Gang rivalry leading to fights in Young Offenders' Institution Glen Parva
A YOUNG offenders' institution has been criticised for taking in criminals from rival gangs in Nottingham and Leicester.
A report says that Glen Parva's policy of taking in offenders from both cities is a recipe for trouble and has led to an increase in violence and gang warfare.
In the research Dr Richard Simper, an associate professor in financial economics at the University of Nottingham, says that young rivals at the Leicestershire institution should be separated to reduce inter-gang violence and called for a new facility to be built in the region.
Dr Simper, an adviser to the Home Office and a consultant to a number of police forces, said the research backs the findings of the Independent Monitoring Board (IMB), which studied Glen Parva between 2008 and November 2009 and said the level of violence was too high.
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He said: "Our results agree with the inspection report's main findings that overcrowding was an issue and that inmate assaults were too high, due to mixing young offenders from different areas, mainly Leicester versus Nottingham.
"If you look at the map of prisons, there are no other local YOIs for males in the East Midlands. I believe, given the size of Glen Parva, it could be an ideal time to build a new YOI in the East Midlands to reduce the assaults due to males in-fighting."
In September, monitoring officials warned gang rivalries had spread from the streets to Nottingham Prison. The jail's Independent Monitoring Board warned "geographical" disputes had caused fights, but said staff had managed to control it.
Dr Simper's research was carried out in conjunction with colleagues from Loughborough University, Kent University and Hunan University in China.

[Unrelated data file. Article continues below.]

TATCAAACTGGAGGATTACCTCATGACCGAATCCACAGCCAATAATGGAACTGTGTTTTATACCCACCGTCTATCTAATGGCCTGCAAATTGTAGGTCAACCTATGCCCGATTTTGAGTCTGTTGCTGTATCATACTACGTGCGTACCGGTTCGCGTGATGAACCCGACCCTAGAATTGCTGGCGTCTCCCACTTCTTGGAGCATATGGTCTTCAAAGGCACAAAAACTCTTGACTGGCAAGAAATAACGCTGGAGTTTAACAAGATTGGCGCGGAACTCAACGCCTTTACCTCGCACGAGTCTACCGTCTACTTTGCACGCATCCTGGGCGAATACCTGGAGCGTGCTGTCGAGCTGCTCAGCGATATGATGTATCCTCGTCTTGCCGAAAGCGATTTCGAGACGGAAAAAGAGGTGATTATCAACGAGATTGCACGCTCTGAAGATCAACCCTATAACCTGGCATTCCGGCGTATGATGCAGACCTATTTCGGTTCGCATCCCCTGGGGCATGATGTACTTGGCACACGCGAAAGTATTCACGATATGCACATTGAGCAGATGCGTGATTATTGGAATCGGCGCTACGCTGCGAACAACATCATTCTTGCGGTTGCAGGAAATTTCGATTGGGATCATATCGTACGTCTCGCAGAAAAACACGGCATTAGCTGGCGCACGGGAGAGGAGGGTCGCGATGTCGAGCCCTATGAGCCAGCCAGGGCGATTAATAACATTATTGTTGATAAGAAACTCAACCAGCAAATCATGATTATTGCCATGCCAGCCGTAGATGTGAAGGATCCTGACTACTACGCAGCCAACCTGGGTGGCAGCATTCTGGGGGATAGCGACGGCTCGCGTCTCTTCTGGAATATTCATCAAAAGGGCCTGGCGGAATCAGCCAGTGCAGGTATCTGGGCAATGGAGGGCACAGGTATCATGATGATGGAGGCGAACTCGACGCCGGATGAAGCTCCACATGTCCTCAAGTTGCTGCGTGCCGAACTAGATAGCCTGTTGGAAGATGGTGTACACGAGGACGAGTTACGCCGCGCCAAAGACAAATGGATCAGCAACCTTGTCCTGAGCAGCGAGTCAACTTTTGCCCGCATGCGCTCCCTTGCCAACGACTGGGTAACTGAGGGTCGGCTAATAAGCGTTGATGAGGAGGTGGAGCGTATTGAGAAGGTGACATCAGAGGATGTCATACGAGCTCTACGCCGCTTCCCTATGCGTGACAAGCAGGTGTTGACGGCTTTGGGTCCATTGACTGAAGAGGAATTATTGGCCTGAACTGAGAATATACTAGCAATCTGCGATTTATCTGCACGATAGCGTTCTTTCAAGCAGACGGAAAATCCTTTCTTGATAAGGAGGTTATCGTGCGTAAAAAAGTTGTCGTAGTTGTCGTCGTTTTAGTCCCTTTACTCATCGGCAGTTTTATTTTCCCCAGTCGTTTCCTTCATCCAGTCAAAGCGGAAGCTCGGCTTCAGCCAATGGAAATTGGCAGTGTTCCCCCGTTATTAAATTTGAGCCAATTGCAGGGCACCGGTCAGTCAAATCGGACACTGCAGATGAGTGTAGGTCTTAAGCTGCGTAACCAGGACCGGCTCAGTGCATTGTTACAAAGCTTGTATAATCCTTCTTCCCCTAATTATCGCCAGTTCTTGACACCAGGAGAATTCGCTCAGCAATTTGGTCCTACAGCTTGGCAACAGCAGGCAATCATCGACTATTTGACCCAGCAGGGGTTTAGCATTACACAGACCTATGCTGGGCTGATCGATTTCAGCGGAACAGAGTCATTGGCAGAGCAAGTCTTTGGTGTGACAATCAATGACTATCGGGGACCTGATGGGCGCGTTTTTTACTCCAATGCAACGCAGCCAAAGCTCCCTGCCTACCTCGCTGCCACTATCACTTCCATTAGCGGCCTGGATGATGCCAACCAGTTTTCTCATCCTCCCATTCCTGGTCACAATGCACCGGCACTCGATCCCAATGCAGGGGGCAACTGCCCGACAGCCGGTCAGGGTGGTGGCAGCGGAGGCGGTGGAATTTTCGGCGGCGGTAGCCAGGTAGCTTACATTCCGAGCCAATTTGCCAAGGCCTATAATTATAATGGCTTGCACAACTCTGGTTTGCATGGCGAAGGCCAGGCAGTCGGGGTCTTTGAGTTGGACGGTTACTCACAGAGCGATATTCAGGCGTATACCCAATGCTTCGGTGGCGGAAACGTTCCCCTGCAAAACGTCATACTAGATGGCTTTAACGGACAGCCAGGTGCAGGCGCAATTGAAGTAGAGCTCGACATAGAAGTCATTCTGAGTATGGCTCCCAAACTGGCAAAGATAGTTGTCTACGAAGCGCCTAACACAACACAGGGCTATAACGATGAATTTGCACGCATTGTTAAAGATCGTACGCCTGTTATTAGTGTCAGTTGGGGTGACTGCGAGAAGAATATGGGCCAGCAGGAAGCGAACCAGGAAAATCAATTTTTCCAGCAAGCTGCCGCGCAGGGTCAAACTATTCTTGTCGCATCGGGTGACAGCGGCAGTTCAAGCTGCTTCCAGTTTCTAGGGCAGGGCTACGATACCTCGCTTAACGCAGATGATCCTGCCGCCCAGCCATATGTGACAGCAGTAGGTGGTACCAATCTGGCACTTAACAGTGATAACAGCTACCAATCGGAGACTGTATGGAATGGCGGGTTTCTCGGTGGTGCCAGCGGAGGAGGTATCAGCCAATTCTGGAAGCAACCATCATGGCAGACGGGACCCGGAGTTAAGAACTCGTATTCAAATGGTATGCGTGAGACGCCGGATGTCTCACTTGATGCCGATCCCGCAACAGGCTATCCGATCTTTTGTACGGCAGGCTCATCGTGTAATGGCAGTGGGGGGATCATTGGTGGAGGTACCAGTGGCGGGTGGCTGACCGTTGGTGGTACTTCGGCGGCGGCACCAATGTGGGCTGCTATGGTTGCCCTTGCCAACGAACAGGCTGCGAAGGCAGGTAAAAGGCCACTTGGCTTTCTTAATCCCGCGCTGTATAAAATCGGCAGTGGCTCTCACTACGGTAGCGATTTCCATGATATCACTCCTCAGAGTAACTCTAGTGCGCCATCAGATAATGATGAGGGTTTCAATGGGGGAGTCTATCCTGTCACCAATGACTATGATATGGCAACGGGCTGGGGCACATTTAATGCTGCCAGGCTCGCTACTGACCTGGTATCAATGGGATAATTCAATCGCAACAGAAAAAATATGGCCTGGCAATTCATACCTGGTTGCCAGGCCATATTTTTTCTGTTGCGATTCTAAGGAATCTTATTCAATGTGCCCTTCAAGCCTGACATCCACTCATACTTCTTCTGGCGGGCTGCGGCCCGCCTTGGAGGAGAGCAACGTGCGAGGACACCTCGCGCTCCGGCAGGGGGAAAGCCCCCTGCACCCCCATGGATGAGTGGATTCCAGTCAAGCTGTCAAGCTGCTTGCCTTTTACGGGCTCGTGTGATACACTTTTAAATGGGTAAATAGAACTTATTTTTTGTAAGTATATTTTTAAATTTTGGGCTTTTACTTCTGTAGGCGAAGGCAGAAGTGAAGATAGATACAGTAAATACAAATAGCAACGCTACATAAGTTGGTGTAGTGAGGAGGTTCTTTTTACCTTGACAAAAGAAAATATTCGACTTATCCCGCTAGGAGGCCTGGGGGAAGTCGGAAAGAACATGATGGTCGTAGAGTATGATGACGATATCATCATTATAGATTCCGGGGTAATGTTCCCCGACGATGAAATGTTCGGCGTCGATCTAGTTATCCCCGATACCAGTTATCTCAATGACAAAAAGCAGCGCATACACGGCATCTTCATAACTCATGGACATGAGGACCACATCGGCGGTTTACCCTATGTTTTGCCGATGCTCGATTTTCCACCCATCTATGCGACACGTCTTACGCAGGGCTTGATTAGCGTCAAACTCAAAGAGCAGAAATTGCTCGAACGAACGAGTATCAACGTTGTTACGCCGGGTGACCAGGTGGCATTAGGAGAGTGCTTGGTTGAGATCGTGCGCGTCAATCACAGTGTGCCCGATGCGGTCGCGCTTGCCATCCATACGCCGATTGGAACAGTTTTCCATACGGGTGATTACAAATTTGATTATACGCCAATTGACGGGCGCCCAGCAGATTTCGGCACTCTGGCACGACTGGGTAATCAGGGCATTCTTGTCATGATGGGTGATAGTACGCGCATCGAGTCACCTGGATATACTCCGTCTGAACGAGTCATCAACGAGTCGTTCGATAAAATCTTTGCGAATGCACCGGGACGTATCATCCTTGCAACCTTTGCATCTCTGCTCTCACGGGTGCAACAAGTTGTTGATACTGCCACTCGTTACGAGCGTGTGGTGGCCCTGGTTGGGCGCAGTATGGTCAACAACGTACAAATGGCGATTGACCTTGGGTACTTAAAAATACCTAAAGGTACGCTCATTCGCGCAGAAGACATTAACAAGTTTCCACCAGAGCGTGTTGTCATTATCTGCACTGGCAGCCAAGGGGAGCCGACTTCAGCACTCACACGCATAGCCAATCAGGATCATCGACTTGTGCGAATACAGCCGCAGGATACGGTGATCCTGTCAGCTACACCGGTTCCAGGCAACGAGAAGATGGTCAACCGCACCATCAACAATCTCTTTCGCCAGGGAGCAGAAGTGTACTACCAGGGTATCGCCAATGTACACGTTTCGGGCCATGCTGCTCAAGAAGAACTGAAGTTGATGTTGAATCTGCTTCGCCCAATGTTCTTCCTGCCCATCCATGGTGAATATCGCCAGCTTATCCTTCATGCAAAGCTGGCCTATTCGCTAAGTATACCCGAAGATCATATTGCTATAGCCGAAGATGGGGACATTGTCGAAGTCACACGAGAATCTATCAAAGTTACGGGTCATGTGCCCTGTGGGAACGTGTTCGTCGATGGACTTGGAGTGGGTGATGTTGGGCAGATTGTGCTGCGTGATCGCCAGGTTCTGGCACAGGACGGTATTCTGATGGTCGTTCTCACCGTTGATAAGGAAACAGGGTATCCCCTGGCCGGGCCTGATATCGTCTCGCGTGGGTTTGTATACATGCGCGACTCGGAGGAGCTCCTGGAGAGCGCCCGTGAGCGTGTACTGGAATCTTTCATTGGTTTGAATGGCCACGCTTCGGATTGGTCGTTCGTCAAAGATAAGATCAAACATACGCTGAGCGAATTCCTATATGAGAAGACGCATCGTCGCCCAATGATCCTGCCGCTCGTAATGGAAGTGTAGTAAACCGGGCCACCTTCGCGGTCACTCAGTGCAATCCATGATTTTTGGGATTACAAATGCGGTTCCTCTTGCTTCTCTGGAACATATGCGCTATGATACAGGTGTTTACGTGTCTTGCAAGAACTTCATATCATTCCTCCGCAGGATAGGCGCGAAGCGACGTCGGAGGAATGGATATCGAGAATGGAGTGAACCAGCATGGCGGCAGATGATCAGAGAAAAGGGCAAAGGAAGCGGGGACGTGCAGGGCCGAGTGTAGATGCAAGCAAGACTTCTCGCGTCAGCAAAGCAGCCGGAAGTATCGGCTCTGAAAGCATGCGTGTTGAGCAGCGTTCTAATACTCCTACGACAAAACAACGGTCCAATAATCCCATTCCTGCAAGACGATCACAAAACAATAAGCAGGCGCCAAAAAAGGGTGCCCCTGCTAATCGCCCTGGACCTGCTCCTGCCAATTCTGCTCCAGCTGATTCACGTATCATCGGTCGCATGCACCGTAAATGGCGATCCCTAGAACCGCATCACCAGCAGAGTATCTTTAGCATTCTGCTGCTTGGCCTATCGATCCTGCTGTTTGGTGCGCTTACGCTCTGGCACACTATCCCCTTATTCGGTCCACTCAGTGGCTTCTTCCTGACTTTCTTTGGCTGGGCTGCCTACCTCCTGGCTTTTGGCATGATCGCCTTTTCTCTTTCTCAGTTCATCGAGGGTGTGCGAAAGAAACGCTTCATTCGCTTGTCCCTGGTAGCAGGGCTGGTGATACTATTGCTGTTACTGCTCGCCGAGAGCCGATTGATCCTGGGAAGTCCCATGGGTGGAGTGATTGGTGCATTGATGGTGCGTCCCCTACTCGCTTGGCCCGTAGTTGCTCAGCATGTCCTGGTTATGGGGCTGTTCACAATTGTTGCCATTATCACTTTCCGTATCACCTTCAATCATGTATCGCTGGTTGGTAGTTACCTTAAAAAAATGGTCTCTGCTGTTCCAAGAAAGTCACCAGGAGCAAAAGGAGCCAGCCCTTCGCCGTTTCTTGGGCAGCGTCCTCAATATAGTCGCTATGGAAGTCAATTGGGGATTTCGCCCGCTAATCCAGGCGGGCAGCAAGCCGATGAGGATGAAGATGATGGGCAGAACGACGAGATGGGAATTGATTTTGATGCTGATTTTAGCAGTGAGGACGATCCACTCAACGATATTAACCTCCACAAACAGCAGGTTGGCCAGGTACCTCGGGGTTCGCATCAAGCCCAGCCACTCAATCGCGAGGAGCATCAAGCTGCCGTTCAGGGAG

Professor Maximilian Hall, Professor of Banking and Financial Regulation at Loughborough University, added: "The problem with Glen Parva is the inmate mix. If you throw criminals together from different parts of the locality you enhance gang warfare. That's what we suggest has happened.
"The justification for it was that you make them less unruly the nearer they are to home. You can understand why they don't want to move them too far away from their locality, because they can get visits from friends and family."
The report dismissed plans proposed in 2008/09 to increase the size of Glen Parva, the fourth largest YOI in England and Wales, from 800 inmates to 1,160. It found that the smallest YOIs were the most efficient in the management and rehabilitation of young offenders.
A prison service spokesperson said: "The Government is clear that there will always be enough prison places for those being remanded and sentenced to custody and there are currently over a 150 prison spaces available at YOI Glen Parva.
"Violence in prisons is not tolerated in any form and we take the responsibility of keeping staff, prisoners and visitors safe extremely seriously. As with all prisons, YOI Glen Parva has a robust violence management system in place to deal with incidents quickly and effectively with serious incidents referred to the police immediately.”